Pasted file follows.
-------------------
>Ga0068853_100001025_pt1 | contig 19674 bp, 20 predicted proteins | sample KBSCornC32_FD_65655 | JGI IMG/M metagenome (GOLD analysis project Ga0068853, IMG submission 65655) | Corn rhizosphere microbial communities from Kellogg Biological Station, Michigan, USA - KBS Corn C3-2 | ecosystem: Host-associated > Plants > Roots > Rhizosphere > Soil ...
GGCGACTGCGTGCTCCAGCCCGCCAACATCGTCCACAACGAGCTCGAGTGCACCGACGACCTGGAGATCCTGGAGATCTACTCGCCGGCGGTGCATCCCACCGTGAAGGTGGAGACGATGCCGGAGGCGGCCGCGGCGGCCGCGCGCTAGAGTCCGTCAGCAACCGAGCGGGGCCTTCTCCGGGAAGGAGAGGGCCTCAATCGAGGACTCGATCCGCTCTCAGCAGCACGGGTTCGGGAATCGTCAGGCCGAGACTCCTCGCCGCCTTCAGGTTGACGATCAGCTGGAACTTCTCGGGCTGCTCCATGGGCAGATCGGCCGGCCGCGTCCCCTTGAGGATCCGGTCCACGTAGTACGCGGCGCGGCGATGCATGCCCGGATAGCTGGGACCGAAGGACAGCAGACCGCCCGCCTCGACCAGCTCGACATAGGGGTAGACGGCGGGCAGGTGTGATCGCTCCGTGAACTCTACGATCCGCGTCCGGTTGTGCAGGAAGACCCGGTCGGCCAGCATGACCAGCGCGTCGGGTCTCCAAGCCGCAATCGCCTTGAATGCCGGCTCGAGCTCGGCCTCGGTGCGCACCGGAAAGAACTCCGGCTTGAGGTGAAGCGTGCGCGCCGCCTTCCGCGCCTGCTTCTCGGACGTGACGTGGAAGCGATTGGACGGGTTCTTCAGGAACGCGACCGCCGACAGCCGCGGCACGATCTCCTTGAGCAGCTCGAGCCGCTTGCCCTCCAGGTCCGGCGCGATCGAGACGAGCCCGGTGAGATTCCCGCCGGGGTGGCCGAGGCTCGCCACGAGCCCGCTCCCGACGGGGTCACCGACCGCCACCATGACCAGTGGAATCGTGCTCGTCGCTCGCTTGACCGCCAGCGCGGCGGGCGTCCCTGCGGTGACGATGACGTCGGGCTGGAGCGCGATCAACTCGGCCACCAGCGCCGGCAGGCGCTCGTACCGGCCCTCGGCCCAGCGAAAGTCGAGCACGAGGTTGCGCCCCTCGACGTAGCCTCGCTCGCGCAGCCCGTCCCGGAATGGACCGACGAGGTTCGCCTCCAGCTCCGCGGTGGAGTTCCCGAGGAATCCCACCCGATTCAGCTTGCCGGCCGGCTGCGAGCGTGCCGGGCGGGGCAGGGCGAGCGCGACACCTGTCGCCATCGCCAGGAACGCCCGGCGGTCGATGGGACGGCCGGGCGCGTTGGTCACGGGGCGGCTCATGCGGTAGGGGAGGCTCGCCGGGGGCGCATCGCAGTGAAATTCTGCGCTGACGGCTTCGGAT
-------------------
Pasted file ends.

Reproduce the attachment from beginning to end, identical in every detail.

>Ga0068853_100001025_pt1 | contig 19674 bp, 20 predicted proteins | sample KBSCornC32_FD_65655 | JGI IMG/M metagenome (GOLD analysis project Ga0068853, IMG submission 65655) | Corn rhizosphere microbial communities from Kellogg Biological Station, Michigan, USA - KBS Corn C3-2 | ecosystem: Host-associated > Plants > Roots > Rhizosphere > Soil ...
GGCGACTGCGTGCTCCAGCCCGCCAACATCGTCCACAACGAGCTCGAGTGCACCGACGACCTGGAGATCCTGGAGATCTACTCGCCGGCGGTGCATCCCACCGTGAAGGTGGAGACGATGCCGGAGGCGGCCGCGGCGGCCGCGCGCTAGAGTCCGTCAGCAACCGAGCGGGGCCTTCTCCGGGAAGGAGAGGGCCTCAATCGAGGACTCGATCCGCTCTCAGCAGCACGGGTTCGGGAATCGTCAGGCCGAGACTCCTCGCCGCCTTCAGGTTGACGATCAGCTGGAACTTCTCGGGCTGCTCCATGGGCAGATCGGCCGGCCGCGTCCCCTTGAGGATCCGGTCCACGTAGTACGCGGCGCGGCGATGCATGCCCGGATAGCTGGGACCGAAGGACAGCAGACCGCCCGCCTCGACCAGCTCGACATAGGGGTAGACGGCGGGCAGGTGTGATCGCTCCGTGAACTCTACGATCCGCGTCCGGTTGTGCAGGAAGACCCGGTCGGCCAGCATGACCAGCGCGTCGGGTCTCCAAGCCGCAATCGCCTTGAATGCCGGCTCGAGCTCGGCCTCGGTGCGCACCGGAAAGAACTCCGGCTTGAGGTGAAGCGTGCGCGCCGCCTTCCGCGCCTGCTTCTCGGACGTGACGTGGAAGCGATTGGACGGGTTCTTCAGGAACGCGACCGCCGACAGCCGCGGCACGATCTCCTTGAGCAGCTCGAGCCGCTTGCCCTCCAGGTCCGGCGCGATCGAGACGAGCCCGGTGAGATTCCCGCCGGGGTGGCCGAGGCTCGCCACGAGCCCGCTCCCGACGGGGTCACCGACCGCCACCATGACCAGTGGAATCGTGCTCGTCGCTCGCTTGACCGCCAGCGCGGCGGGCGTCCCTGCGGTGACGATGACGTCGGGCTGGAGCGCGATCAACTCGGCCACCAGCGCCGGCAGGCGCTCGTACCGGCCCTCGGCCCAGCGAAAGTCGAGCACGAGGTTGCGCCCCTCGACGTAGCCTCGCTCGCGCAGCCCGTCCCGGAATGGACCGACGAGGTTCGCCTCCAGCTCCGCGGTGGAGTTCCCGAGGAATCCCACCCGATTCAGCTTGCCGGCCGGCTGCGAGCGTGCCGGGCGGGGCAGGGCGAGCGCGACACCTGTCGCCATCGCCAGGAACGCCCGGCGGTCGATGGGACGGCCGGGCGCGTTGGTCACGGGGCGGCTCATGCGGTAGGGGAGGCTCGCCGGGGGCGCATCGCAGTGAAATTCTGCGCTGACGGCTTCGGAT